New York State Will Soon Pass The ‘Most Ambitious Climate Bill’ in the US
This week, New York State legislators are likely to approve a new climate bill, negotiated with Gov. Andrew Cuomo, that aims to drastically cut all greenhouse gas emissions by 2050 through various measures.
The bill called the Climate Leadership and Community Protection Act, would require the state to reduce its heavy air pollution by 85% of 1990 emission levels by 2050. The state would partially achieve this by generating 100% of the state’s electricity from renewable resources by 2040 — five years ahead of similar legislation in states California and Hawaii.
“This is going to change the way every New Yorker lives,” Todd Kaminsky, state senator and a sponsor of the bill, said. “We are going to be deriving our power from clean energy sources, running our cars on renewable energy and going to work in buildings that do not emit carbon.”
The additional 15% of state emissions would be required to be offset by carbon-reducing actions, such as planting trees, restoring wetlands, and carbon capture and storage — a process through which carbon dioxide is contained at large emission sites, transported and stored well under the earth’s surface. Reducing emissions produced by certain industries, like cement mixing, jet fuel, steel fabrication, and airplanes, are still difficult to achieve, likely making carbon-reducing measures necessary to meet the bill’s goals.
If passed, New York will be one of several states to pass environmental protections against greenhouse gas emissions. California, Colorado, Hawaii, Nevada, New Mexico, and Washington are all making to counteract the rollback of regulations on power plants and vehicle emissions by the federal government.
While some of the bill’s goals were established by Cuomo under administrative law, they will become more difficult to soften or overturn by future legislators once signed into state law.
“It feels like we have begun the most important mission of our generation,” Assemblymember Steve Engelbright, who also sponsored the bill, said.
“We’re going to empower the people of these communities and engage them in the process of reducing greenhouse gas emissions. That will lead the way for success across the entire state," he added.
Under the bill, a climate action council of high-ranking state officials and experts in various aspects of environmental issues will meet in working groups to provide recommendations within the next two years. The council will address how to carry out the new climate plan and successfully achieve its goals. State agencies will then enforce their recommendations.
Successful adoption of the bill would establish a net-zero economy, which environmental activists have been pushing governments to work towards. NY Renews, a coalition of 180 groups dedicated to environmentally related issues, has been heavily involved in lobbying for legislative environmental protections.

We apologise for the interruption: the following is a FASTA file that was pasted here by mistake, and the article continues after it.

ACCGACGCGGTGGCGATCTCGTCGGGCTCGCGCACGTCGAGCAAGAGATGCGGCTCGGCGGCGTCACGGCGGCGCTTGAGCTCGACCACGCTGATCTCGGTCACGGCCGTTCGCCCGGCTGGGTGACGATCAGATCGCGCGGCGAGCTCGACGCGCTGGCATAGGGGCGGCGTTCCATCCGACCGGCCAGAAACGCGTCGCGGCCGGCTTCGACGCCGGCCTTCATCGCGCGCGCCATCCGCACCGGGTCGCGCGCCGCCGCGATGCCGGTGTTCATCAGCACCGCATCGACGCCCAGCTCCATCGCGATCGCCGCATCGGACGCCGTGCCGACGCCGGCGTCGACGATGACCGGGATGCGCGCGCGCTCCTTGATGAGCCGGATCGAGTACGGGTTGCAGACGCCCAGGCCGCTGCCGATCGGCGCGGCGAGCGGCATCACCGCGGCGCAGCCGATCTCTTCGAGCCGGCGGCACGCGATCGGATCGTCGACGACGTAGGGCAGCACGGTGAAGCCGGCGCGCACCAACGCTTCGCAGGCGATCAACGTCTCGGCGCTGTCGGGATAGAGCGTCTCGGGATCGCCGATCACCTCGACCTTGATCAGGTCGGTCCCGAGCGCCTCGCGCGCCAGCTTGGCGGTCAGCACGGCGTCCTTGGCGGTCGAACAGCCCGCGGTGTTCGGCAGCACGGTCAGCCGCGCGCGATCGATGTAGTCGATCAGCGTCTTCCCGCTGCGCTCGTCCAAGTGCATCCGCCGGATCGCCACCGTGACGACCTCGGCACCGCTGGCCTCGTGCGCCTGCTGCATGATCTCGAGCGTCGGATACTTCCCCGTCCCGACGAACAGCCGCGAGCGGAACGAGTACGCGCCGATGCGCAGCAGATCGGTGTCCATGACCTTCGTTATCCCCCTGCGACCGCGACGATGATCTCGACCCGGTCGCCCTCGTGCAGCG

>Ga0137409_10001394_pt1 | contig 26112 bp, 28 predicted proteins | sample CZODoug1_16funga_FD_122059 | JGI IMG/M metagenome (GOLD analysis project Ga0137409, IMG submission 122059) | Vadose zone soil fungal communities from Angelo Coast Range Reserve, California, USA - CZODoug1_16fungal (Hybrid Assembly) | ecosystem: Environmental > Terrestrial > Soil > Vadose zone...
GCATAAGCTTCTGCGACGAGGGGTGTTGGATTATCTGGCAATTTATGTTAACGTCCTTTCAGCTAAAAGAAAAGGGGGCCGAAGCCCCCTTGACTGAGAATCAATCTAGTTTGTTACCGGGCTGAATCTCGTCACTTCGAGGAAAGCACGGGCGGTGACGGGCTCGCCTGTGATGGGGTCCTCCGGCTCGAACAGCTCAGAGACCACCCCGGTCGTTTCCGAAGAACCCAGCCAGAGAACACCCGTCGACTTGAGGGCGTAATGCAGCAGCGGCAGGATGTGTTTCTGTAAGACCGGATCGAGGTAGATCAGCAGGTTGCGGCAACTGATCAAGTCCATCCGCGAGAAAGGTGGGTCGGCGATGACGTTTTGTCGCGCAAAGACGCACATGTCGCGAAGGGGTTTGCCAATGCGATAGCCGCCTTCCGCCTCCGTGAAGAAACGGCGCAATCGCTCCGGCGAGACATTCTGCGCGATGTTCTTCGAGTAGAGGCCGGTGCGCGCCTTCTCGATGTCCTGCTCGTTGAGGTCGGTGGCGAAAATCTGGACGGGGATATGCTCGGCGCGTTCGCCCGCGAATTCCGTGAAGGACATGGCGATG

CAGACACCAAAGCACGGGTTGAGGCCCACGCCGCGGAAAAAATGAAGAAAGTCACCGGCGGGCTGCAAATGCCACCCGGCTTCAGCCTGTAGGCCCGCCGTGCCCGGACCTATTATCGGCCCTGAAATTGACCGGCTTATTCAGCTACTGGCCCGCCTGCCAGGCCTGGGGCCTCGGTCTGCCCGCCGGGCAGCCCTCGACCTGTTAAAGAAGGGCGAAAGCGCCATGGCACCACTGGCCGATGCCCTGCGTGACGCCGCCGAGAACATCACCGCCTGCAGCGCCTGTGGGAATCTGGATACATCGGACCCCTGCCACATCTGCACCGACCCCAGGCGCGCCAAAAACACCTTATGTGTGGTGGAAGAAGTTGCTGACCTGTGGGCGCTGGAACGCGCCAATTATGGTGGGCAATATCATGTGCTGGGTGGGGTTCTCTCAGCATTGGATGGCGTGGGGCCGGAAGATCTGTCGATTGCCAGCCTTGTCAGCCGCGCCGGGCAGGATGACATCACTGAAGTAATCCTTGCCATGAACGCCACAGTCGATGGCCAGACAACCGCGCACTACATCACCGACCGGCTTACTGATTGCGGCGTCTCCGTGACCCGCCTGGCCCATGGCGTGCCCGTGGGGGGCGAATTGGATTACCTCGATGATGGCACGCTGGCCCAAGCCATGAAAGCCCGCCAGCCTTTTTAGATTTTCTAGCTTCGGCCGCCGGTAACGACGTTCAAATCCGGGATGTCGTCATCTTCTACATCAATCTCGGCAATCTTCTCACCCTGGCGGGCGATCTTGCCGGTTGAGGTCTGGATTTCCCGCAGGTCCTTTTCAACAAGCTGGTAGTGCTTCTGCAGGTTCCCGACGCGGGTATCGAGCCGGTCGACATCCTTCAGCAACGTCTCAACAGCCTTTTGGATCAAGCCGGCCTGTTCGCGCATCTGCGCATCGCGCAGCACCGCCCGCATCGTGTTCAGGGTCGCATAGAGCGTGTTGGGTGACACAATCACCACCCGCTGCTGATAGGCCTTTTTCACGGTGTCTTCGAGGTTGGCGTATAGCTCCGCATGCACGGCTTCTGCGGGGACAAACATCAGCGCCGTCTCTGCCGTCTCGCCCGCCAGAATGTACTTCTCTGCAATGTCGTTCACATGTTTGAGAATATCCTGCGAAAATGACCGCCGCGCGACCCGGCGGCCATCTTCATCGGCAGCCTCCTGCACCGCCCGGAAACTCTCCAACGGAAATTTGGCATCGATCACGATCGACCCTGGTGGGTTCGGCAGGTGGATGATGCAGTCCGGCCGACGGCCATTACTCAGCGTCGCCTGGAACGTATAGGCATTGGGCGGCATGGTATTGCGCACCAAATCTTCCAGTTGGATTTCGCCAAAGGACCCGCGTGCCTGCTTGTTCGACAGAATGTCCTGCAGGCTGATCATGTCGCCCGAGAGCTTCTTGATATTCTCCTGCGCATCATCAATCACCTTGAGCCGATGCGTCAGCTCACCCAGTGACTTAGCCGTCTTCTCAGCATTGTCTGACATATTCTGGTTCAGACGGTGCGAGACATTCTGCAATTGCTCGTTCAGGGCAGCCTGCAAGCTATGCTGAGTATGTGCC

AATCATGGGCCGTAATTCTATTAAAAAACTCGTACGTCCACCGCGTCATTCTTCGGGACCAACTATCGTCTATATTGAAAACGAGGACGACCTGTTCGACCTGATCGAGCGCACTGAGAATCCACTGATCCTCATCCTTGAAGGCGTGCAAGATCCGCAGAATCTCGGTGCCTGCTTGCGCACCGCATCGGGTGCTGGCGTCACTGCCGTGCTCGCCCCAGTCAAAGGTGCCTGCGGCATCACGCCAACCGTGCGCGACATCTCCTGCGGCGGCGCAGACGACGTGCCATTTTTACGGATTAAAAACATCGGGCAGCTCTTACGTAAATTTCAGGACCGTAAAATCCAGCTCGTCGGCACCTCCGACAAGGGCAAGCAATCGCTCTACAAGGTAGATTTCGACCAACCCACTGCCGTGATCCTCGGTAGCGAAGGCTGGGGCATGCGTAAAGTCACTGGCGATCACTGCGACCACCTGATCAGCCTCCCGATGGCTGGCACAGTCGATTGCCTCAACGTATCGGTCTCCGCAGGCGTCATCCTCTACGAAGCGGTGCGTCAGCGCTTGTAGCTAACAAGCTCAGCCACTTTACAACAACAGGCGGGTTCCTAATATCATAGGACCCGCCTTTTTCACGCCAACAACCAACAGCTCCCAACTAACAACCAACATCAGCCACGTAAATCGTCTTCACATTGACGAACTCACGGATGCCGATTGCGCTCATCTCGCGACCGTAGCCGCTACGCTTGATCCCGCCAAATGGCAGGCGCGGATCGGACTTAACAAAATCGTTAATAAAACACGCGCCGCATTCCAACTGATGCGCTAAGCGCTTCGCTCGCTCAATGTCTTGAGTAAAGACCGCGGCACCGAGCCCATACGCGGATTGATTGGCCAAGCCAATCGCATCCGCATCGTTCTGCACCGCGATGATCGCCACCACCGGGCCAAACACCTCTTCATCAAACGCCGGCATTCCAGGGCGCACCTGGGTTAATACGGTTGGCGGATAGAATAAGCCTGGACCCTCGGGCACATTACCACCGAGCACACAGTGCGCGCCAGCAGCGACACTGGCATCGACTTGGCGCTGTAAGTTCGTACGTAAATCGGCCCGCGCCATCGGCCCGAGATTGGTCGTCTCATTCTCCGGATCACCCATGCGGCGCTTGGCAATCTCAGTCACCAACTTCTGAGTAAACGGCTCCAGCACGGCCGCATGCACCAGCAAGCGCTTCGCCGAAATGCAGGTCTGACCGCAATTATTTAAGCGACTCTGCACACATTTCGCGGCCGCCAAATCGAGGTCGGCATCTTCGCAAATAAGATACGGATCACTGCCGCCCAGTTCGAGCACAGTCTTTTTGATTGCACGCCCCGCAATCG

"We hope the commitment we won for New York encourages other states to follow our lead in setting economy-wide, legally mandated emissions targets," NY Renews said in a statement.
However, the group also expressed their concern over parts of the bill that were altered or dropped completely and joined other activists in declaring that the plan doesn’t go far enough.
"This legislation would move New York in the right direction, but much too slowly," Eric Weltman, senior organizer at Food & Water Watch, said. Weltman believes that the regulations should have included bans on new fossil fuel power plants and pipelines. "The climate crisis demands that New York do more and faster."
The bill also poses various challenges. A recent report showed that New York was only able to cut emissions by 8% in a 25-year period starting in 1990. The new measure aims to reduce greenhouse gases in the atmosphere by 10 times in the next 30 years.
Transportation emission will likely be harder to curb due to federal efforts to loosen vehicle efficiency regulations and restrict state power in establishing their own rules. While the bill seeks to reduce costs to the environment, swapping fossil-fuel run heating systems in buildings and offices with cleaner alternatives will be a high expense. Similar legislation in New York City which enforces energy efficiency on huge skyscrapers costs over $4 billion.
Aside from its environmental impact, the bill would benefit New Yorkers in other ways. It would create a demand for a robust green workforce to make the necessary high-efficiency changes to the state’s infrastructure and help low-income communities of color that have been disproportionately impacted by the effects of climate change and pollution.
In the coming days, the state Assembly is likely to vote on the “most ambitious climate bill in the country,” as it is being touted.
“I think climate change is the issue of our lifetime, frankly,” Gov. Cuomo said in an interview on Tuesday. “And the legacy we leave our children.”